More and more people who know I write about green technologies approach me these days and ask very seriously about getting solar panels, going completely off the grid with solar and battery storage, and about electric vehicles and even hydrogen-powered cars.
There’s a growing interest in these technologies, as there should be. People want to save on their home energy and commuting costs. And these are people are in New England, which hasn’t suffered the searing heat of the south and Midwest, where running energy-intensive air-conditioning systems most of the day is pretty much a necessity.
Adding to this are some pretty disturbing developments. NASA climatologist James Hansen, who has been warning about global warming for decades, has released a statistical analysis concluding that the recent extreme heat and drought being experienced in the United States are other parts of the world must be the result of man-made global warming. (The extreme highs now double extreme lows.) Hmmmm, drought and crop failures, rising food costs, imminent water shortages. Add to that Greenland’s ice sheet recently showing inexplicable signs of melt. All this is happening, ladies and gentlemen, without an Al Gore at PowerPoint. And if you really want to be scared, read this articlein Rolling Stone by environmental advocate Bill McKibben that makes the oft-complex climate change math all too simple to understand.
Don’t click away yet. A Sunday New York Times column on the nations’ extreme heat reports that belief in global warming now crosses party affiliations and likely conservative and more liberal states.
According to a survey conducted in July by the University of Texas, 70 percent of Americans believe the climate is changing, compared to 65 percent in March, and only 15 percent say it isn’t. Party affiliation continues to divide public opinion, but today most Republicans, 53 percent, believe in climate change, as do 72 percent of independents and 87 percent of Democrats.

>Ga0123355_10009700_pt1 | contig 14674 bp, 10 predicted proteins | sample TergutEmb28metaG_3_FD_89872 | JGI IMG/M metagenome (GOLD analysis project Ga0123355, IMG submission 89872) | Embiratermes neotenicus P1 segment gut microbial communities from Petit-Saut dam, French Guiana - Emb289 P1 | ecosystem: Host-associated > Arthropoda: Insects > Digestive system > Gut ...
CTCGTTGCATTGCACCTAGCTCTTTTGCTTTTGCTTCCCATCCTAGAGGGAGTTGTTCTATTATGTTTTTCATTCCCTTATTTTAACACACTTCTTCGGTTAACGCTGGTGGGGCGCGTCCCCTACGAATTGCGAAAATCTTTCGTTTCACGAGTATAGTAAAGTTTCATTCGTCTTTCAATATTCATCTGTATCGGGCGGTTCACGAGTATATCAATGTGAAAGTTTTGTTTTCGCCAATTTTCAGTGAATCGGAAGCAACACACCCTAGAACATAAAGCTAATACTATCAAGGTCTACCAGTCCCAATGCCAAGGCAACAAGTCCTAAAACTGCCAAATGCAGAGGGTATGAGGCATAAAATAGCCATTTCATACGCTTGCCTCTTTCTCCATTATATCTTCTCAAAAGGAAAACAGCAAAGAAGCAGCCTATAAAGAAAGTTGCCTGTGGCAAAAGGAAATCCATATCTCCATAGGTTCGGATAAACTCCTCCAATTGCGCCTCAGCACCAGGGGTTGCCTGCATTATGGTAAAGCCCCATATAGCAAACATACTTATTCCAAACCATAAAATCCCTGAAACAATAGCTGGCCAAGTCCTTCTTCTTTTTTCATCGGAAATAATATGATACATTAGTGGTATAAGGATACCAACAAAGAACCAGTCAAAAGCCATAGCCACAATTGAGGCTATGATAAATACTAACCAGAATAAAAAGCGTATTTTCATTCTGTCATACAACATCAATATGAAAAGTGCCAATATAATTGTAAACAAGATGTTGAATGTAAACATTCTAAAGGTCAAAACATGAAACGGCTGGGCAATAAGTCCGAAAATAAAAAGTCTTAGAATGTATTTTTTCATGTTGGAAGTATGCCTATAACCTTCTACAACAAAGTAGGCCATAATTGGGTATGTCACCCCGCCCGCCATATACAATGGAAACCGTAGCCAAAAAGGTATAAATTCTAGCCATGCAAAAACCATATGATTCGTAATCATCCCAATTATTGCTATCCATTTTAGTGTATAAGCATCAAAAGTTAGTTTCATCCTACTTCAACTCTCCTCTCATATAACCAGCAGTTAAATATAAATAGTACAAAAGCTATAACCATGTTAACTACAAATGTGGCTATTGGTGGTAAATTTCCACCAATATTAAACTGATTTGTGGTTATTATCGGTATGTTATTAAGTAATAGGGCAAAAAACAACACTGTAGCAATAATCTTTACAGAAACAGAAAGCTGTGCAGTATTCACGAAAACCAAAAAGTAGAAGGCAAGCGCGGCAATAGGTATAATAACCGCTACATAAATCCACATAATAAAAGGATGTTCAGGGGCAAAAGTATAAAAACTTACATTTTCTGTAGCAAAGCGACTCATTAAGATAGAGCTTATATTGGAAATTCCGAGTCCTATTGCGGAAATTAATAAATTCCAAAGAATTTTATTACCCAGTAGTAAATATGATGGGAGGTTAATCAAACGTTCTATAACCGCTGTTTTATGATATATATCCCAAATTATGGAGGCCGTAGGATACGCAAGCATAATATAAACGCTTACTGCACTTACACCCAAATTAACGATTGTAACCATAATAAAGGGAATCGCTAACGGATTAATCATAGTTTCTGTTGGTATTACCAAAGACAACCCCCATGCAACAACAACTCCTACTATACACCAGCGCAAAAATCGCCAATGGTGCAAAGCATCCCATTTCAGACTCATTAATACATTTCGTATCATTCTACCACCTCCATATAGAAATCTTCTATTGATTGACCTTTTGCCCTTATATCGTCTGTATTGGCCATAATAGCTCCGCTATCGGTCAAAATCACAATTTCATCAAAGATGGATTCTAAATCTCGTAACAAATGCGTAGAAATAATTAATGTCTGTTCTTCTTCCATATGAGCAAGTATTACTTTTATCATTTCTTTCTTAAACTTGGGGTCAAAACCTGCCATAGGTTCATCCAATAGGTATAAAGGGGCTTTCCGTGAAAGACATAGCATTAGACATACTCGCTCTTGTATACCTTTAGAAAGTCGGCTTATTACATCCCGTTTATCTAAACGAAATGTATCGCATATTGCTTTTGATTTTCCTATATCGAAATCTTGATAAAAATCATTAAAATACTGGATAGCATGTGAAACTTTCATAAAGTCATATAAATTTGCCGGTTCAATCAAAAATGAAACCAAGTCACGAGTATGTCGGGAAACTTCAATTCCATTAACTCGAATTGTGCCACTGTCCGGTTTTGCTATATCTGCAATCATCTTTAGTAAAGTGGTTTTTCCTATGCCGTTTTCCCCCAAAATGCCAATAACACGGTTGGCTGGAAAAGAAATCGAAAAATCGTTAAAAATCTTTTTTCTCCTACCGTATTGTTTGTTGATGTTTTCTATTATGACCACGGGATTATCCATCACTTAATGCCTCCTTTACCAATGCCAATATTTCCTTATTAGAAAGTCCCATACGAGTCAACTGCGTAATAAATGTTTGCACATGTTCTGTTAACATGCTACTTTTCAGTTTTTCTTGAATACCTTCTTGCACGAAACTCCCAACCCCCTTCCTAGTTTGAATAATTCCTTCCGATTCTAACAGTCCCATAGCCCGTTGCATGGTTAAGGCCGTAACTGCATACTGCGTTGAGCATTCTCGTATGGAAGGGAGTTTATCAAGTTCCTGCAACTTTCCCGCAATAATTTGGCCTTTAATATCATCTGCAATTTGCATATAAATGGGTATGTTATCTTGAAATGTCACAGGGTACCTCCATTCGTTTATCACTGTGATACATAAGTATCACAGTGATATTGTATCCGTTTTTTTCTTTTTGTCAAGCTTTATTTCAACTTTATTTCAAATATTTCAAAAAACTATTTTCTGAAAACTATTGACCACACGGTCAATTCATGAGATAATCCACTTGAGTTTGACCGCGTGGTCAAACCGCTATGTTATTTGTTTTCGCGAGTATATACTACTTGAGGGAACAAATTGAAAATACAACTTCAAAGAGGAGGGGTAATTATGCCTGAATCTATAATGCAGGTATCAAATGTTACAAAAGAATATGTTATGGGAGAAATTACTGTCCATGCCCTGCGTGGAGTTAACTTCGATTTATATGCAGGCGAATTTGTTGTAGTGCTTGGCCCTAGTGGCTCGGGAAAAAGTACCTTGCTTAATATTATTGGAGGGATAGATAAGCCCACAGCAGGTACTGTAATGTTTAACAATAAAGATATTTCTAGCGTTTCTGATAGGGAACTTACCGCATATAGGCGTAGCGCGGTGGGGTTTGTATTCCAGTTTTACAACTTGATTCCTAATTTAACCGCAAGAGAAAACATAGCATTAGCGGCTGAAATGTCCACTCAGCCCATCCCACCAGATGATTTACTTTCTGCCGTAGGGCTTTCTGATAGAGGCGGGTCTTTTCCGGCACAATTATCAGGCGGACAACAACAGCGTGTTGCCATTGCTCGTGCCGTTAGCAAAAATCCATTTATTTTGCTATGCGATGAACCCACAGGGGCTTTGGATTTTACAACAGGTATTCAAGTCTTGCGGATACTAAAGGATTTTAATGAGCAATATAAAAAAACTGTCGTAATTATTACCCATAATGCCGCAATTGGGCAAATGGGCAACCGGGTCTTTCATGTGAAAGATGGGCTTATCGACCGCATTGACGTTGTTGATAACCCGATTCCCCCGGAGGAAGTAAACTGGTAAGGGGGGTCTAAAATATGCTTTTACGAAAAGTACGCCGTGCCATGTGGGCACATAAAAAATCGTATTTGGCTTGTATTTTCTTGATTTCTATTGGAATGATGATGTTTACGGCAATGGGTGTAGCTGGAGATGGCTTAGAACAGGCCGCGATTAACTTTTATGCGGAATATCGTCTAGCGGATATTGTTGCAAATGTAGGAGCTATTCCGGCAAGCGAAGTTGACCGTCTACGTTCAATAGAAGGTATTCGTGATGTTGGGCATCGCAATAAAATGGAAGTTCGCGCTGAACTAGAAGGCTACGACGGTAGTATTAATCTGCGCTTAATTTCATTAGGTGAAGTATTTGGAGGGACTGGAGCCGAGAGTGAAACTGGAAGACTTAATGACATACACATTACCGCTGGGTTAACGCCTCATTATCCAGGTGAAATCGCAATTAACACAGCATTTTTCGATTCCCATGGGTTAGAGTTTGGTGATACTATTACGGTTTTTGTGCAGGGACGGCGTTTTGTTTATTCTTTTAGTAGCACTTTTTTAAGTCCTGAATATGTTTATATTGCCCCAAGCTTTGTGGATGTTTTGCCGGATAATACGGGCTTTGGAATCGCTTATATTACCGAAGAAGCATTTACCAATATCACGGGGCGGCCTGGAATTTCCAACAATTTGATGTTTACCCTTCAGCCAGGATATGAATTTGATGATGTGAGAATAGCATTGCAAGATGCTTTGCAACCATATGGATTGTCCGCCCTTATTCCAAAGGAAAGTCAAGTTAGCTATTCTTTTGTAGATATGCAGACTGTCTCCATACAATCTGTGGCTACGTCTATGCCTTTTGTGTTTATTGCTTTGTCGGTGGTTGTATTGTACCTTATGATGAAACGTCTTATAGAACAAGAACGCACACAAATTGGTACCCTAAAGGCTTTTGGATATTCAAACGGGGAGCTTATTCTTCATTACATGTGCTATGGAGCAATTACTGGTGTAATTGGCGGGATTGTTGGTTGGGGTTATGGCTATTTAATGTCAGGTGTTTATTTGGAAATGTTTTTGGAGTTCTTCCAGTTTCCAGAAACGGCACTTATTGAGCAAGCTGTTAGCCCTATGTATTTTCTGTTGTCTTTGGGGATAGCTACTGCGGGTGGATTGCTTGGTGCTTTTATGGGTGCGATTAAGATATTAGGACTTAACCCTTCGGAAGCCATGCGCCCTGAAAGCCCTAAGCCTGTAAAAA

Where’s the Solution?
Don’t count on our government to do much about climate change. Environmental reality has consistently lost out to the political reality—or better put, political unreality—as well as the elephant of economic priorities. The U.S. government could enact a Home Star-like bill that doles out a few billion in enticing rebates for meaningful home energy efficiency upgrades, which in turn could spur a dynamic industry that helps grow the economy, but it would rather keep gifting those billions in the form of subsidies and tax breaks to super-rich oil and gas companies that don’t need them. And this will likely be the case until something big and catastrophic happens.
The Smart What?
In the face of all of this, many industry leaders and manufacturers are content to wait for the so-called smart grid to educate homeowners on the benefits of energy efficiency. Yet the smart grid is (1) off to a very slow start and largely mired in pilot-land, and (2) implemented by electric utilities, which still call their customers “rate-payers” and are notoriously poor at communicating with them. So we are to wait and rely on electric utilities to explain the benefits of something complex and unseen as energy efficiency?